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(The authors are Reuters Breakingviews columnists. The opinions expressed are their own.)
By Rob Cox and Agnes T. Crane
NEW YORK (Reuters Breakingviews) - On the Friday before Lehman Brothers went belly up in September 2008, most investors made a critical miscalculation. Based on historical precedent, namely the rescue of Bear Stearns, they assumed that Uncle Sam would ultimately come to the Wall Street firm's rescue. Now, on the last Friday before the U.S. government faces a far larger cash crunch of its own, are global financial markets once again making a similar mistake?
True, investors have shown remarkable calm despite the inability of Congress to strike a deal that allows the federal government to borrow money to pay its obligations before an Aug. 2 deadline. Bond yields are at near-record lows. And despite some jitters, stocks are still above the trough they hit last month when investors were concerned about a default of tiny Greece. Even the dollar has held up above its lows of the year.
The reason is obvious: Washington has played debt ceiling politics plenty of times before. And lawmakers always wound up agreeing to honor their commitments and extend the country's borrowing authority. That, of course, is the same sort of assumptive thinking that led investors in September 2008 to believe Lehman would be saved. Investors just weren't prepared for its bankruptcy the following Monday, which set off a market crash.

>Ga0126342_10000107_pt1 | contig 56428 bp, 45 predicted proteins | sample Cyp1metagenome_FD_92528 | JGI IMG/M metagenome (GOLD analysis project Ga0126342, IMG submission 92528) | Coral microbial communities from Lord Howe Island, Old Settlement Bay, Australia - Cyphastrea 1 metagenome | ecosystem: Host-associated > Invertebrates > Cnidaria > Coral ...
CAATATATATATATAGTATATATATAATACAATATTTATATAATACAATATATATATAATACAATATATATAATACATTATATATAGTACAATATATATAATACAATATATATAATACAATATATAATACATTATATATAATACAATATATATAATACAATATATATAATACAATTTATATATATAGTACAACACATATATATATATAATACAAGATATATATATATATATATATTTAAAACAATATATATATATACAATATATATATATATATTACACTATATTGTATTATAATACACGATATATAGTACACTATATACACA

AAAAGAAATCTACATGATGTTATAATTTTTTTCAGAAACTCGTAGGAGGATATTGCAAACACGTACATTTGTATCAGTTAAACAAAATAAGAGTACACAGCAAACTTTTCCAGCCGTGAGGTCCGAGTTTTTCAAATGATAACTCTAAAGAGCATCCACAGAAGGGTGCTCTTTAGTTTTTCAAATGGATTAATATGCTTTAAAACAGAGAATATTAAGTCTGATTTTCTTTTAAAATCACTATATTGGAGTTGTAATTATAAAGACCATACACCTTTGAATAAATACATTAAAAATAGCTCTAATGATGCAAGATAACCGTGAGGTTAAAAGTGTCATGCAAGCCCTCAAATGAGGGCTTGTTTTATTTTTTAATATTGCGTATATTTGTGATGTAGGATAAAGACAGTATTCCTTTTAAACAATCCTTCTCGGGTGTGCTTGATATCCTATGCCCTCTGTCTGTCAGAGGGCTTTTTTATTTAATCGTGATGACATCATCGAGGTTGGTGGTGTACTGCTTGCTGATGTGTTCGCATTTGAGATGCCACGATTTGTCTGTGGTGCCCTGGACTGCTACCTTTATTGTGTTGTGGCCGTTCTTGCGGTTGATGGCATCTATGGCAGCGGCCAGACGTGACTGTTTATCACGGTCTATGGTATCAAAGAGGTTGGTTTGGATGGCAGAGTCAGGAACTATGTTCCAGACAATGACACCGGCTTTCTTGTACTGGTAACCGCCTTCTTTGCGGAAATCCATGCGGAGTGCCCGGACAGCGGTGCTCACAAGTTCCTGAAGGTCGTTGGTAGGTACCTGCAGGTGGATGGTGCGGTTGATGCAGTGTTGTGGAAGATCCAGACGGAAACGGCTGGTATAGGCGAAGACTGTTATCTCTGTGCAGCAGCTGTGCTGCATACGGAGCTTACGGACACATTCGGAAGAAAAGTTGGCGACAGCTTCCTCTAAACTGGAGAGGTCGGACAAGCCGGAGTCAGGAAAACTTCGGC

The U.S. government is certainly no Lehman. But the political environment is dramatically different than it was the last time Democrats and Republicans faced off over budgets. The Tea Party wing of the GOP is zealously focused on cutting spending. Some of its adherents are convinced that can only take place in a crisis.
Based on history, the odds favor an agreement of some kind before the Treasury runs out of money. That's why markets haven't flinched much. Investors are confident that the past will be repeated. But Lehman's unexpected unraveling should be a reminder of the danger in relying too heavily on articles of faith.
(Editing by Antony Currie and Martin Langfield)